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How can I improve my self-esteem after cancer?

Here are some suggestions to help improve your self-esteem after cancer:
  • Develop a Mantra: Okay. This sounds woo-woo even to us. But it can work.
Here's the thing. You've just returned from a war. A war on cancer. And your return requires an adjustment period... time in which you can relax and celebrate the fact that you've whipped cancer in the butt. But after that time has passed, you need to return to life. You need to allow cancer to stop holding you back. Sex is a big part of that. If you haven't regained your sexual self, the cancer has won. Your sex life has to be a priority right now, as does your self-esteem.

That's why we recommend positive mantras. Just remember the little train that could, telling itself, "I think I can… I think I can… I think I can…" The more you tell yourself "I deserve to live life fully" or "I am pretty darn awesome" or "I have earned at least five earth-shattering orgasms this week," the more you'll start to believe it.
  • Throw Yourself into the Things You Love and Care About: Sometimes, nothing peps us up more than being productive. Those daily accomplishments -- both big and small -- make us giddy. And sometimes, we're even inspired to do a happy dance to our latest guilty pleasure song. Talk about a mood booster! What do you love to do? What do you care about the most? Is it work? Throw yourself into it. Is it spending time with family? Throw yourself into that. Is it an active sex life? Throw yourself into your partner's arms. They've been waiting for you.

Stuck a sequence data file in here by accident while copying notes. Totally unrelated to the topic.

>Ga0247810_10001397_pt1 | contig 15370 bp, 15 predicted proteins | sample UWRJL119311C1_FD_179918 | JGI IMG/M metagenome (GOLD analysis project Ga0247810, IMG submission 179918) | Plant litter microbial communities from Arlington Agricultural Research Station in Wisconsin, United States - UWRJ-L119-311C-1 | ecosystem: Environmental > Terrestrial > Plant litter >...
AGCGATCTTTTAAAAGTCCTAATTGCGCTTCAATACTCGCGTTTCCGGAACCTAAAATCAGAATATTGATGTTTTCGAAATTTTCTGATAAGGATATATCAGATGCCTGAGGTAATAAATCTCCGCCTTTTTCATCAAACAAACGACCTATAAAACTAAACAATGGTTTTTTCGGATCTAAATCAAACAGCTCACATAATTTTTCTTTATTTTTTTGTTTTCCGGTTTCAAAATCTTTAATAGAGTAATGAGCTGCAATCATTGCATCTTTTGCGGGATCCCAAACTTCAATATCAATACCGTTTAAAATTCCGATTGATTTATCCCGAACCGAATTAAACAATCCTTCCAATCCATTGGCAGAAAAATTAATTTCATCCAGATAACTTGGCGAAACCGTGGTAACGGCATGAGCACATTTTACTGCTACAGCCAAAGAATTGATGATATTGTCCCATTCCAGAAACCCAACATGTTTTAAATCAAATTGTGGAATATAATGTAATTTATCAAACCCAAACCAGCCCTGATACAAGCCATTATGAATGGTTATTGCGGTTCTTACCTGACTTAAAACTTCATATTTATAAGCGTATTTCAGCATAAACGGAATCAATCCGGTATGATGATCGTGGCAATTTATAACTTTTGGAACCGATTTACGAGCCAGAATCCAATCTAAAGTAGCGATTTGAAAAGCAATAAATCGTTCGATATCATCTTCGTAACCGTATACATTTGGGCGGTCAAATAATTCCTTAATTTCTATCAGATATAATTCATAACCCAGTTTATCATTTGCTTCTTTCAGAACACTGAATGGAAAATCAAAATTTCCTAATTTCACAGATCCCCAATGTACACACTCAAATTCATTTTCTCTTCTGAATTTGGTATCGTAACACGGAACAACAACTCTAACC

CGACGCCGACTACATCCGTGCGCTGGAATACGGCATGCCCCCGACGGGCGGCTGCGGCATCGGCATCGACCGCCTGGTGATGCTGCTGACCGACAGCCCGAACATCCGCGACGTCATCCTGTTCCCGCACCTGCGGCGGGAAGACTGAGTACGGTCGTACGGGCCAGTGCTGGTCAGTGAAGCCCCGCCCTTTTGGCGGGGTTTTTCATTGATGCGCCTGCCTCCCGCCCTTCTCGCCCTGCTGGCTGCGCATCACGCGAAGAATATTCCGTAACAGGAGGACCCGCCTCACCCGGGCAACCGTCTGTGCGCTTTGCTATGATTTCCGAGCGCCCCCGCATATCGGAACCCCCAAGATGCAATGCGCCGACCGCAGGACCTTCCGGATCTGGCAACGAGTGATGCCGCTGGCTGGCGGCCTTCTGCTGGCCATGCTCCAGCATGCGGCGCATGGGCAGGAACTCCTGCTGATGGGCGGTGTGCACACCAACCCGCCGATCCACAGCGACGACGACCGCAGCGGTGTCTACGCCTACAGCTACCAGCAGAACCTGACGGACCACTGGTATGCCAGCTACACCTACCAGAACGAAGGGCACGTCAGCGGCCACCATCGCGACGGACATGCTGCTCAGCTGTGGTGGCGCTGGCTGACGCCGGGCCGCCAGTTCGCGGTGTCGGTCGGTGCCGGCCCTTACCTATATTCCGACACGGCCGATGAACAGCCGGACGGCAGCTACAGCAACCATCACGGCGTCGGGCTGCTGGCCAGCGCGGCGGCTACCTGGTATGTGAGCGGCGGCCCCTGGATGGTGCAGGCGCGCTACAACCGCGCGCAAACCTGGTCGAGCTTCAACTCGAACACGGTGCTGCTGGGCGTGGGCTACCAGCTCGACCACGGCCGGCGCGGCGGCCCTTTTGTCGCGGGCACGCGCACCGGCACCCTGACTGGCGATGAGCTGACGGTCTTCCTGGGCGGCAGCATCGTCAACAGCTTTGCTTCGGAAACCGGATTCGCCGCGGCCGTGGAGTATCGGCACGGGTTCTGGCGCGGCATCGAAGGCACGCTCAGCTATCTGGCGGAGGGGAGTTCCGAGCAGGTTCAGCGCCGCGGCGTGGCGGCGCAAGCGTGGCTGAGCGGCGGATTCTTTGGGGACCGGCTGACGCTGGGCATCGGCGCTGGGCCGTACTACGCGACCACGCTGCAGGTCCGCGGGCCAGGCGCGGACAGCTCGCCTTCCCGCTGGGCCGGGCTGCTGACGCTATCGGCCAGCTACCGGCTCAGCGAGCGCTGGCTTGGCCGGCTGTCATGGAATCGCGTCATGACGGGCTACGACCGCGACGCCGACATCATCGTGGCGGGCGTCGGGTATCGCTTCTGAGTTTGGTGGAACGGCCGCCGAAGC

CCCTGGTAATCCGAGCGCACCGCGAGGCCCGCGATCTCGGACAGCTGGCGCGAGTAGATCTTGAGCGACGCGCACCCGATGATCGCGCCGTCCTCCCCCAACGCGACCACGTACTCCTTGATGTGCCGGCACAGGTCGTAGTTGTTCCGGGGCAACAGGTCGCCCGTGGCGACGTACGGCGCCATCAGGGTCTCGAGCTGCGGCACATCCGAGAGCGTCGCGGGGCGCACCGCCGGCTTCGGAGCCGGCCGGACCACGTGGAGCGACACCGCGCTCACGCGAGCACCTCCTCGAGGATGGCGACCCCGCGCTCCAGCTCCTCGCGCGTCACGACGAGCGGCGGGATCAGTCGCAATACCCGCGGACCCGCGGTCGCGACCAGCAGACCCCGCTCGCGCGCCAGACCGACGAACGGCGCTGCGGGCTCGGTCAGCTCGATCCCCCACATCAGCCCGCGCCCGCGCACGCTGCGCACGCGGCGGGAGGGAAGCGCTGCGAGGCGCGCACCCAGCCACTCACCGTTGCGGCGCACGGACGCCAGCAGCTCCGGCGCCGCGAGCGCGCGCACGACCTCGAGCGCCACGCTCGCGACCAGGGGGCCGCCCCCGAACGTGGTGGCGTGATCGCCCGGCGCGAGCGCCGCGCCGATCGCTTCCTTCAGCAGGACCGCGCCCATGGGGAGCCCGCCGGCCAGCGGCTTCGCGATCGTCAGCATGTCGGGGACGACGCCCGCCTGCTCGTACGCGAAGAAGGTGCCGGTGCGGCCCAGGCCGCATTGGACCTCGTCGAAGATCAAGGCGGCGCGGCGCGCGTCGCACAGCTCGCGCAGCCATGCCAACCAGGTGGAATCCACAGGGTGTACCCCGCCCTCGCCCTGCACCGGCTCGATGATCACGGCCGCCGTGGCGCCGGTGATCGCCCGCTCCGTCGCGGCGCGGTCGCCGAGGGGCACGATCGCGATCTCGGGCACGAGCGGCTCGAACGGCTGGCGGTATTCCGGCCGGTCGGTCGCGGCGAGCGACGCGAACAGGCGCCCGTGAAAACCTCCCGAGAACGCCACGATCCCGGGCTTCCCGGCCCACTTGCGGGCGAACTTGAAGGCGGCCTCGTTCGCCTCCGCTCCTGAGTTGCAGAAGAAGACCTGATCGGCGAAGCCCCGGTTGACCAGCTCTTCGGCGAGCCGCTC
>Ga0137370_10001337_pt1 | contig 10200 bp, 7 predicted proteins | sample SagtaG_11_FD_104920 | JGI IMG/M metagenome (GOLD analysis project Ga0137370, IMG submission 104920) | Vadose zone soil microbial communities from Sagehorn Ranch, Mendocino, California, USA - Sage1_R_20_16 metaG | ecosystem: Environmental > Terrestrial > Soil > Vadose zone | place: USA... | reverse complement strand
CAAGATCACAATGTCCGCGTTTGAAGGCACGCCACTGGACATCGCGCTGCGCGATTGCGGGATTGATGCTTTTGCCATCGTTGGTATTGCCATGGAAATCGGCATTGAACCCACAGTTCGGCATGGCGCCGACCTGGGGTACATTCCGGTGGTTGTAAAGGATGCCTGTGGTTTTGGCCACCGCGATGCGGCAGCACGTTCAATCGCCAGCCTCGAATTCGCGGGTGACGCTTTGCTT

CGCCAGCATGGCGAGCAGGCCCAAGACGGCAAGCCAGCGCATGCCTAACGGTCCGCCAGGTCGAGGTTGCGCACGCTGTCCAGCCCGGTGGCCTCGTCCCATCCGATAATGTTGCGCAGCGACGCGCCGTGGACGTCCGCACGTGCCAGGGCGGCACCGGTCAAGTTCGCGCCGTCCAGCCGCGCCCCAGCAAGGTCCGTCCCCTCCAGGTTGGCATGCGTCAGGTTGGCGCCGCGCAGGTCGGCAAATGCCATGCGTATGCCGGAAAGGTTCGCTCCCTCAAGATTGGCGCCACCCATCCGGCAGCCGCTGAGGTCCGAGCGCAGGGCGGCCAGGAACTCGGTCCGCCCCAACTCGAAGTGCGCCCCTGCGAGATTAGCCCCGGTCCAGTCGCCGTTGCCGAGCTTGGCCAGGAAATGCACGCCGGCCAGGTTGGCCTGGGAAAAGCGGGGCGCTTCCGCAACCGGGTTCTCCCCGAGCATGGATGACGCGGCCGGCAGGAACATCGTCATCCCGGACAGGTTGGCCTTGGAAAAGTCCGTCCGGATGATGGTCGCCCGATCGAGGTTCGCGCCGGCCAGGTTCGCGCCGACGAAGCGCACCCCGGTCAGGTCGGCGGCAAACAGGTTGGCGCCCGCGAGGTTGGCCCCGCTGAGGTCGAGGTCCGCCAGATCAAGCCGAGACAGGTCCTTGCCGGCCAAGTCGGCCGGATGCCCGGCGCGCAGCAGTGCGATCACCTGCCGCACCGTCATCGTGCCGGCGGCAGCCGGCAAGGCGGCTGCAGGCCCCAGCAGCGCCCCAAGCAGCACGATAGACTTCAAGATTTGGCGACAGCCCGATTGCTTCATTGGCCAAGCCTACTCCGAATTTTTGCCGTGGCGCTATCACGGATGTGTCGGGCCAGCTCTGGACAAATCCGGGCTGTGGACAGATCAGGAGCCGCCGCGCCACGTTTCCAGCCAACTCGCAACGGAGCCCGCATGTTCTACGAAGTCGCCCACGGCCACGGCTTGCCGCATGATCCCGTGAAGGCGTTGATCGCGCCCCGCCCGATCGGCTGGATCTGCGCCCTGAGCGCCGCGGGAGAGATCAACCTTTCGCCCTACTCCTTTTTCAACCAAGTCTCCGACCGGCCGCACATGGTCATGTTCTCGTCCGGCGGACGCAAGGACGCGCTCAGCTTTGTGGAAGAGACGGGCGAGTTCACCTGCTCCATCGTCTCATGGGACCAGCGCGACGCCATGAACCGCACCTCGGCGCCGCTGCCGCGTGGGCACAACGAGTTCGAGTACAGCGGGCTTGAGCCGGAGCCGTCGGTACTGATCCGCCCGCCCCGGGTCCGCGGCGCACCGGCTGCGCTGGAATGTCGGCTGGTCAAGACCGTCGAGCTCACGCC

• Try Therapy: We're huge believers in the powers of talk therapy and, in some cases, talk therapy supplemented with behavioral medication. Why? Because it's always helpful to have an objective listener, someone who can see the patterns in your thinking and behavior, or who can call you out on your unproductive attitude. If you're having problems in or out of the bedroom, consider seeing a therapist by yourself, or a couples counselor with your partner, or a sex therapist, or some combination of all three.
And consider joining a support group so that you can hear the stories of those who are going through what you're going through.
Sexy Ever After: Intimacy Post-Cancer

More About this Book

Sexy Ever After: Intimacy Post-Cancer

Recent studies show that 40-100 percent of men and women who have been treated for cancer have experienced some level of sexual dysfunction. Sexy Ever After: Intimacy Post-Cancer will help you...

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Important: This content reflects information from various individuals and organizations and may offer alternative or opposing points of view. It should not be used for medical advice, diagnosis or treatment. As always, you should consult with your healthcare provider about your specific health needs.